Culture-directed therapy (CDT) can be a reasonable alternative to empiric antibiotic treatment for patients with acute exacerbations of chronic rhinosinusitis (AECRS), according to a recent study published in the International Forum of Allergy & Rhinology. The findings were also delivered as a podium presentation at the American Rhinologic Society’s Annual Meeting in Philadelphia in September.
The International Consensus Statement on Allergy and Rhinology: Rhinosinusitis 2021 defined AECRS as a sudden worsening of preexisting chronic rhinosinusitis (CRS) symptoms, with subsequent return to baseline symptoms, spontaneously or following treatment.
Jeffrey D. Suh, MD, professor of rhinology and skull base surgery at UCLA’s Department of Head and Neck Surgery in Los Angeles, was the senior author of the current study. “Usually, the key is to not give antibiotics when there is suspicion for viral sinusitis or simple allergies,” Suh explained in an email. “With acute rhinosinusitis (ARS), the etiology is most commonly viral and generally resolves with over-the-counter treatments. Whereas in acute exacerbations of chronic rhinosinusitis (AECRS), I find that bacterial sinusitis is much more common.”
The study involved 85 patients who underwent nasal endoscopy at the senior author’s clinic at a tertiary care center. Investigators obtained mucopurulence using a swab, and submitted them for bacterial cultures.
Depending on the severity of symptoms and shared decision-making with the patient, treating physicians either prescribed empiric antibiotics (75%) or waited for culture results and culture-directed therapy (25%). For 73% of patients, the treatment plan turned out to be appropriate, but for the other 27%, the treatment plan required a change once culture results returned a few days later.
Cultures most commonly grew Staphylococcus aureus (31.5%) and Pseudomonas aeruginosa (10.2%). Other Gram-positive species made up 5.6% of the culture results. Other Gram-negative bacteria made up another 37% of the cultures, and no bacterial growth was observed in 35.2% of cases.
The authors acknowledged that presence of bacteria did not necessarily indicate that those bacteria were the cause of the AECRS. They also acknowledged that the population was homogeneous and limited to one study site, that the study was not blinded, and that it may have been affected by selection bias.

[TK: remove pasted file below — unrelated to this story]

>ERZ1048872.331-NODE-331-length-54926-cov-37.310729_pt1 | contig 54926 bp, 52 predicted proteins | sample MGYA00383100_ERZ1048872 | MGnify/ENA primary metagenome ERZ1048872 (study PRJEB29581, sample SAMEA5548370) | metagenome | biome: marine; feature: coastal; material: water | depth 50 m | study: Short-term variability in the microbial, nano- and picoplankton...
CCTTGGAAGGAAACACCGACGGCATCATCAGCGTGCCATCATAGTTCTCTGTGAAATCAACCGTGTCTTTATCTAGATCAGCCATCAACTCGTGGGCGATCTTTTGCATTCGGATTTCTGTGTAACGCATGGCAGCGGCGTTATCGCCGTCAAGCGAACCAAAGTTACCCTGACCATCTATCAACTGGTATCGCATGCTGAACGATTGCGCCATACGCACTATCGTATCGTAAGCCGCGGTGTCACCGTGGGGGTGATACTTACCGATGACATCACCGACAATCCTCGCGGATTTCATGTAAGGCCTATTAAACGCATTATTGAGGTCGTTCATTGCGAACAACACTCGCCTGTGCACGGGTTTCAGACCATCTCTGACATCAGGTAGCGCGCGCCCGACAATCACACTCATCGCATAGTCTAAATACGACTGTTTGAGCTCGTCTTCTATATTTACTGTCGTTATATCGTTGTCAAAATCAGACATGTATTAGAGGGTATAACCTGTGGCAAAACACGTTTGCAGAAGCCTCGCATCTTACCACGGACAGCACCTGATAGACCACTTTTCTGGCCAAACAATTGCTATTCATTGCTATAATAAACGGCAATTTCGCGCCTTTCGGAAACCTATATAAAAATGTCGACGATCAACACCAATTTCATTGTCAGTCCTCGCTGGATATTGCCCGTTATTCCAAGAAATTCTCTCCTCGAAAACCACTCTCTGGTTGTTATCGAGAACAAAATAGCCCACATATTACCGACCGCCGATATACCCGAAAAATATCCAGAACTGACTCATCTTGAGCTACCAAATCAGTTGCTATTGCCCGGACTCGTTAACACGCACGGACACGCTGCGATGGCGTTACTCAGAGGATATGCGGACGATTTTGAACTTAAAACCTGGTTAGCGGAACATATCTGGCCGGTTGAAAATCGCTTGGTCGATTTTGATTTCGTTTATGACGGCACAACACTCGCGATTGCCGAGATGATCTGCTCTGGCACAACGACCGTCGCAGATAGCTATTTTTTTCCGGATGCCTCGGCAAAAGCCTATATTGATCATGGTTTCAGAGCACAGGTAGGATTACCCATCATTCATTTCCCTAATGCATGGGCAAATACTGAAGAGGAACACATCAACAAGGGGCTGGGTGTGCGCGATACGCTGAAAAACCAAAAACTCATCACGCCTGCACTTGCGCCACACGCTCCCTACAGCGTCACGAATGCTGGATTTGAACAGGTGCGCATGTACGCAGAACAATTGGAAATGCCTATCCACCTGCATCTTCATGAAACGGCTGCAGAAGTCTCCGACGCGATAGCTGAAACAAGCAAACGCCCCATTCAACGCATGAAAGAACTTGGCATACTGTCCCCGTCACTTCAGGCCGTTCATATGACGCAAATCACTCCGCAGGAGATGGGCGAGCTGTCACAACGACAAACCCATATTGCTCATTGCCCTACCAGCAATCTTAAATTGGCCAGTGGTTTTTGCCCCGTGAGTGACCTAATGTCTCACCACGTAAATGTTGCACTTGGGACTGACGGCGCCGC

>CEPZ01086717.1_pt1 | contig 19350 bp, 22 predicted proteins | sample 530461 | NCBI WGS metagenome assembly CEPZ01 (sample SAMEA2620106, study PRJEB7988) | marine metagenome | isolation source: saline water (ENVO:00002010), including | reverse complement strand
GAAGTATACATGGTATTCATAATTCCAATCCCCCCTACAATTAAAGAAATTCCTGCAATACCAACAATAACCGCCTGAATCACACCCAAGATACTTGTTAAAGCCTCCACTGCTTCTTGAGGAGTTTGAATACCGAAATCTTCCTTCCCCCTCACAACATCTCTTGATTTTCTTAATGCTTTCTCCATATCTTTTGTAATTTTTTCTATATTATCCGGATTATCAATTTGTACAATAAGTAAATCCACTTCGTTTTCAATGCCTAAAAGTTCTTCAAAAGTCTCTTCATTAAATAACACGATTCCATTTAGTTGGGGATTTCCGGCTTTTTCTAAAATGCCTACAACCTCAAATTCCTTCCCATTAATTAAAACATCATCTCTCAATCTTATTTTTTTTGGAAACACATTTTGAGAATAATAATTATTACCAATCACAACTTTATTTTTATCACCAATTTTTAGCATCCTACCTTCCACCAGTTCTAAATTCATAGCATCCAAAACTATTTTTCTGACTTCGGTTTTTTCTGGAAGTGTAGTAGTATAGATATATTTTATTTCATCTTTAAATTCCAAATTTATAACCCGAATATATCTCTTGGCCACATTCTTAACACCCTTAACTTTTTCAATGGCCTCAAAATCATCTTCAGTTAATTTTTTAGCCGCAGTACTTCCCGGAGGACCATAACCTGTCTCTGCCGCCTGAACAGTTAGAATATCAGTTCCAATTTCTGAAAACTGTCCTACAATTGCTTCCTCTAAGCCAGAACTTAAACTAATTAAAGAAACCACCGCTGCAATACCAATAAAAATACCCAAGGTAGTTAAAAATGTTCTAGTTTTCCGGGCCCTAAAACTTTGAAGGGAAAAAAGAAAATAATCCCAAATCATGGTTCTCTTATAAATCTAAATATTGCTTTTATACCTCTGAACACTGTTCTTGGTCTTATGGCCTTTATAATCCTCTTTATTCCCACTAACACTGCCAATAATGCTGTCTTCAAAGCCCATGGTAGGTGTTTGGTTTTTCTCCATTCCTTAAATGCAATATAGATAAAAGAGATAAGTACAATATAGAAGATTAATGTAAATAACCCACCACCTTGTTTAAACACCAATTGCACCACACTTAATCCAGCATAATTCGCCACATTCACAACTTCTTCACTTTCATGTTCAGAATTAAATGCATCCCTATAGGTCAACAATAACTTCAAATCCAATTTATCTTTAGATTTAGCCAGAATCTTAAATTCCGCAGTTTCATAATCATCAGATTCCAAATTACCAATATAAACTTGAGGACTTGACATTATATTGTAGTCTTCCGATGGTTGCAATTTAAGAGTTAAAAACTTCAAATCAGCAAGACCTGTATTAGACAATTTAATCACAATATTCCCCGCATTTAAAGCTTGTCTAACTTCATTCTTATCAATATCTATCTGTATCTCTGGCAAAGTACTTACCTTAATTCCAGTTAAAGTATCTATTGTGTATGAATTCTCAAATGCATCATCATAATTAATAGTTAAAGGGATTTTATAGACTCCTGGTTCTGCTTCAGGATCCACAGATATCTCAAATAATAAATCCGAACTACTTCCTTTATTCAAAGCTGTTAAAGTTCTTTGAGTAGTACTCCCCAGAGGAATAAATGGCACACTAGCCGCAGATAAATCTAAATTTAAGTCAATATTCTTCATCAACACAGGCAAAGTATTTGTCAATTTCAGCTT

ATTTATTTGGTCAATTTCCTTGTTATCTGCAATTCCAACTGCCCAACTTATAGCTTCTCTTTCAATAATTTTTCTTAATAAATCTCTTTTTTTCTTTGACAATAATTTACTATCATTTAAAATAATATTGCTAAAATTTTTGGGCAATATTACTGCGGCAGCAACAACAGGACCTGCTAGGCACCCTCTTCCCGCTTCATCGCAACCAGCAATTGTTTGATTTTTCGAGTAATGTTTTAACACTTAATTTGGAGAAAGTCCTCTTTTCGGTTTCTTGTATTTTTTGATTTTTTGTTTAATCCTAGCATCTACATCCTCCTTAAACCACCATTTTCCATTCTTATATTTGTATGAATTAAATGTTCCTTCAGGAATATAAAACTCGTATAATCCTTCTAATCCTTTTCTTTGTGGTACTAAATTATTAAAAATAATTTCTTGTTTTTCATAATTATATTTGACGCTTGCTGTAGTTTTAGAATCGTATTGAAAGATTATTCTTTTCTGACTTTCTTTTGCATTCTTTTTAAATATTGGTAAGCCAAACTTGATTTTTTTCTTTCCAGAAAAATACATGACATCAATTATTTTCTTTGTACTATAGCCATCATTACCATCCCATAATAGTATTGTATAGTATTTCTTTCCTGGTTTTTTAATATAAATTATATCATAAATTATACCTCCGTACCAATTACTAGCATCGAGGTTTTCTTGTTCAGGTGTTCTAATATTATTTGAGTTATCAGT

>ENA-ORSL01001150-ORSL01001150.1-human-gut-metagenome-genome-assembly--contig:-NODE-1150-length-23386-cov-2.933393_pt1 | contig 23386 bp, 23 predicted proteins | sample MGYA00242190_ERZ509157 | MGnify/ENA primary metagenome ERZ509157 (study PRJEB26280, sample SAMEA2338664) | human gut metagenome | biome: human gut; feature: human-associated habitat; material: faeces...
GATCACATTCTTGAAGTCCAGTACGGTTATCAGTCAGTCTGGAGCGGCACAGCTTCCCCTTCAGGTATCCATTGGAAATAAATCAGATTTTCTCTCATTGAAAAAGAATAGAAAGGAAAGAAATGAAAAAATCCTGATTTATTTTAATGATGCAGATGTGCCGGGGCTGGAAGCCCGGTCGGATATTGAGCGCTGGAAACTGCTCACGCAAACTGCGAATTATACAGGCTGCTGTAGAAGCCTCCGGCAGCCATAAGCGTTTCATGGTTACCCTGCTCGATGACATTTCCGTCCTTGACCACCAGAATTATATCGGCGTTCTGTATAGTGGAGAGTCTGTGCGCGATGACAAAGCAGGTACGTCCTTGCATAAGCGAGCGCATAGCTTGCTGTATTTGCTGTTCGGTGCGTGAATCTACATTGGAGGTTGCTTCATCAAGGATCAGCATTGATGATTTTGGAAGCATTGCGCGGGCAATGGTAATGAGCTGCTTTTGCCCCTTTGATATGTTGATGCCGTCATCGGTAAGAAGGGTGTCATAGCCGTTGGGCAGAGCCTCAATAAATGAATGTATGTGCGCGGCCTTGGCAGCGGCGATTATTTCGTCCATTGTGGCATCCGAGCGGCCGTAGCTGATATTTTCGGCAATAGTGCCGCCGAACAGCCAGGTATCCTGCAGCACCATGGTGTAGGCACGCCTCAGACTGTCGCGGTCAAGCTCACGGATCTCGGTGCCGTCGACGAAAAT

Rhinosinusitis is often treated empirically with antibiotics, even though the US Centers for Disease Control and Prevention (CDC) and the Infectious Diseases Society of America (IDSA) cite the dangers of fueling antibiotic resistance and causing unnecessary antibiotic-related illnesses in patients by doing so.
CDT addresses this issue directly by only prescribing antibiotics specific to bacterial pathogens found in a sample of purulent drainage.
A 2018 Cochrane Review found that only 5%–11% of people with acute rhinosinusitis (ARS) would be cured faster if they received antibiotics instead of placebo or no treatment, but giving antibiotics to patients with sinusitis is sometimes a patient satisfaction issue.
Lauri Hicks, DO, director of the Office of Antibiotic Stewardship at the CDC, told Medscape, “Rhinosinusitis is the syndrome that is most commonly associated with unnecessary and inappropriate antibiotic prescribing. Unnecessary and inappropriate use contributes to the development of antibiotic resistance. Antibiotics are also associated with adverse events ranging from mild to severe, so improving prescribing is fundamentally about improving patient safety.”
Multiple guidelines exist for prescribing antibiotics for ARS, often aimed at determining whether the presenting symptoms indicate viral or bacterial sinusitis. Suh finds that rhinosinusitis generally requires treatment if the patient’s mucous is green, yellow, or brown; persists for more than a few days; and the symptoms are focal and unilateral. Fever is also considered a common sign of bacterial sinusitis.
“There is a wide difference in bacteria that are typically found with ARS vs CRS,” Suh noted. “The CRS bacteria tend to be more virulent and resistant to standard antibiotics like azithromycin and amoxicillin. Even after surgery, the flora tends to be different from ARS and we see a lot more staph and Gram-negative bacteria.”
Suh hopes that scientists someday develop better point-of-care testing for bacterial infections, antibiotic sensitivities, and viruses, providing more immediate results. “That way, antibiotics could be given more appropriately rather than by clinical suspicion,” he said. “This would be especially helpful for internists that can’t do nasal endoscopy or don’t have the availability to do computed tomography (CT) scans in the office like many ear-nose-throat (ENT) doctors can.”
And Hicks added: “There are a number of steps that can be taken to improve antibiotic prescribing for respiratory infections, like rhinosinusitis. CDC recommends leveraging the Core Elements of Outpatient Antibiotic Stewardship to improve prescribing practices.
“Everyone can play a role in improving how antibiotics are prescribed and used. November 18-24 is US Antibiotic Awareness Week (USAAW), so it’s a perfect time to get involved.”
For more information on USAAW, CDC has a “toolkit” here.
One of the study authors, David M. Beswick, MD, is a consultant for Garner, which is not related to this study.
Int Forum Allergy Rhinol. Published online October 24, 2022. Abstract
Originally presented at the American Rhinological Society Annual Meeting in Philadelphia on September 10, 2022.
Erin Archer, RN, BSN, CIC is a registered nurse, infection preventionist, and freelance health writer in Tucson, Arizona.